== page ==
Sudan Condemns All Forms of Terrorism and Criminal Activities

Sudan Condemns All Forms of Terrorism and Criminal Activities

Sudanese Gen. Abdel-Fattah Burhan, head of the military council, speaks during a military-backed rally, in Omdurman district, west of Khartoum, Sudan, Saturday, June 29, 2019. Sudan's ruling military council on Saturday warned protest leaders of "destruction or damage" ahead of planned mass rallies over the weekend calling for civilian rule over two months after the military ouster of autocratic president Omar al-Bashir. (AP Photo/Hussein Malla)

Abdel Fattah Al-Burhan, the chairman of Sudan’s Transitional Sovereign Council, underlined the country’s position on extremism, terrorism, and criminal activity on Monday.

Al-Burhan made the comments while speaking at a workshop on the “Role of Deradicalisation and Rehabilitation in Combating Terrorism” that the Committee of Intelligence and Security Services of Africa (CISSA) had put on in Sudan’s capital Khartoum.

“Sudan, like other countries, faces the phenomenon of violent extremism and terrorism.

“We are making great efforts to combat these phenomena through various means, including the security services, issuing a number of legislation and laws, and ratifying many regional, international and bilateral agreements,” Burhan said.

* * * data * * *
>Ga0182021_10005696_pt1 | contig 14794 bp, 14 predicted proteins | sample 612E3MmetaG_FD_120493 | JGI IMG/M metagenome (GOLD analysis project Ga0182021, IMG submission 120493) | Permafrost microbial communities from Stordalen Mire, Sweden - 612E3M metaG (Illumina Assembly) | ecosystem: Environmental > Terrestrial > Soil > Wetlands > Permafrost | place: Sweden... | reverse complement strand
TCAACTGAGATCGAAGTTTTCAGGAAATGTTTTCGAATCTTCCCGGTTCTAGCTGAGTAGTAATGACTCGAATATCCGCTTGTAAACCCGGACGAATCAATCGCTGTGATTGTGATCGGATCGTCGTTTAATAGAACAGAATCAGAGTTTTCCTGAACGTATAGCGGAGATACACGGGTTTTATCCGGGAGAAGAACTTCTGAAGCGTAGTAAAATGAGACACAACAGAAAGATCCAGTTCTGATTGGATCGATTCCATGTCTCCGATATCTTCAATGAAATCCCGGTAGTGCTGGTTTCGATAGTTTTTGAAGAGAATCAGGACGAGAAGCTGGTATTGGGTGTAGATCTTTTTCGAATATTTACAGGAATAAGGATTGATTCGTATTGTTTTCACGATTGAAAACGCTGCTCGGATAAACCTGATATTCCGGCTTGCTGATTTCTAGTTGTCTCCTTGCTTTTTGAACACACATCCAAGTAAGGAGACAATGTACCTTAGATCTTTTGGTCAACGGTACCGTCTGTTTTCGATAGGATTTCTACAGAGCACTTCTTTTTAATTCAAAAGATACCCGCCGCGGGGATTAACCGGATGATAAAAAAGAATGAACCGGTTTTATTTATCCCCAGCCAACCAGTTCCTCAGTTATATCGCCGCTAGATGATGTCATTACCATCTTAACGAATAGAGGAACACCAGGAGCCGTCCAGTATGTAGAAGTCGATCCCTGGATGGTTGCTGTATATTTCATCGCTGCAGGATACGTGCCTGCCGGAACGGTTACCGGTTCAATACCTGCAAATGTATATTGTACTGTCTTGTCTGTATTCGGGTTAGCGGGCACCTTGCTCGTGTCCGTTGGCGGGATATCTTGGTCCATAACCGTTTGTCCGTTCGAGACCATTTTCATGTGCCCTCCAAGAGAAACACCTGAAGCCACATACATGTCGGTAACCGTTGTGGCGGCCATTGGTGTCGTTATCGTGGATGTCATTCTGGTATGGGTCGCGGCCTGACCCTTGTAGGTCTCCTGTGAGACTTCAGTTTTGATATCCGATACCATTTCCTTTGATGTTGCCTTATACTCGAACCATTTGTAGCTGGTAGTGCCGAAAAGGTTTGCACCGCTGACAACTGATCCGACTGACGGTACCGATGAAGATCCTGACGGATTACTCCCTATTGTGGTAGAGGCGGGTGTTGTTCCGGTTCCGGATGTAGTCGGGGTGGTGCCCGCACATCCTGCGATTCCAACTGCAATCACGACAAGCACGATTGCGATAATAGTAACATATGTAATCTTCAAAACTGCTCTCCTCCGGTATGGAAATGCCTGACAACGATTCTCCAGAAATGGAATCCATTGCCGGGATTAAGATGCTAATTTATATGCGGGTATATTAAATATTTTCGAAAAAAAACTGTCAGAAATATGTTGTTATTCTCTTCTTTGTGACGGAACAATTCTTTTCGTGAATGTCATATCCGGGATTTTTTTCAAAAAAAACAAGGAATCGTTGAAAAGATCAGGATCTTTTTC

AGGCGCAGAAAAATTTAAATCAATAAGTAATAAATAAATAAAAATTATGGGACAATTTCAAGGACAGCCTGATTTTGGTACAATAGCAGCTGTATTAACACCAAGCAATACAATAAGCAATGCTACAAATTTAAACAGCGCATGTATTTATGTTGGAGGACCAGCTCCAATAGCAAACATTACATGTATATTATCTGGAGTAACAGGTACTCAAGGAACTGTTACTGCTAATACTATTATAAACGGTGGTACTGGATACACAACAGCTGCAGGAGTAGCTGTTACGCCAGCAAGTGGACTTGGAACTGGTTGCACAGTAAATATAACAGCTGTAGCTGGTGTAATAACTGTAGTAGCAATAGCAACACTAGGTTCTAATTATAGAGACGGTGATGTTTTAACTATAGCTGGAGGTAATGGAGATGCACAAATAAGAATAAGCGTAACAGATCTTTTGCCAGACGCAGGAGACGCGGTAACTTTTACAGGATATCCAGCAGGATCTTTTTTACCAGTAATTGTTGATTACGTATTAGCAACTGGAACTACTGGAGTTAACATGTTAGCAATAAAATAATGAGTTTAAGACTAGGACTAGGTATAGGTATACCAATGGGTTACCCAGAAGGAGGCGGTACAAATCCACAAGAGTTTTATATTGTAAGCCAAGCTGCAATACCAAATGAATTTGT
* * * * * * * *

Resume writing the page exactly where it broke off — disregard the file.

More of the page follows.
The Sudanese president emphasised the CISSA’s importance in tackling issues like terrorism, extremism, cross-border crime, illegal immigration, and resolving all security issues on the continent of Africa.

CISSA, which was founded in Nigeria in 2004 to address the security issues facing the continent of Africa, currently consists of 54 African intelligence organisations.

Sudan has made progress in shutting down terrorism inside its borders. Sudan’s terrorist connection is not new and the country has been on the United States list of state sponsors of terrorism since August 1993. Sudan has been under diplomatic sanctions by the United Nations since 1996.

Many of the terrorist groups have a number of training camps in the country. Sudan, being the third largest African country (after the secession of South Sudan in 2011) is a common place to hide a terrorist training center.

Certain locations are known for training particular groups or people from certain countries. Camp al-Maokil near Shendi was for training Algerians and Tunisians. In early May 1990, some 60 Arabs from North Africa, France, and Belgium began to train in the Shambat district of Khartoum. In the al-Khalafiyya area north of Khartoum training took place for the Algerian Islamic Salvation Army and the Armed Islamic Group.

In Akhil al-Awliya on the banks of the Blue Nile, south of Khartoum more than 500 Palestinians, Syrians and Jordanians were trained.

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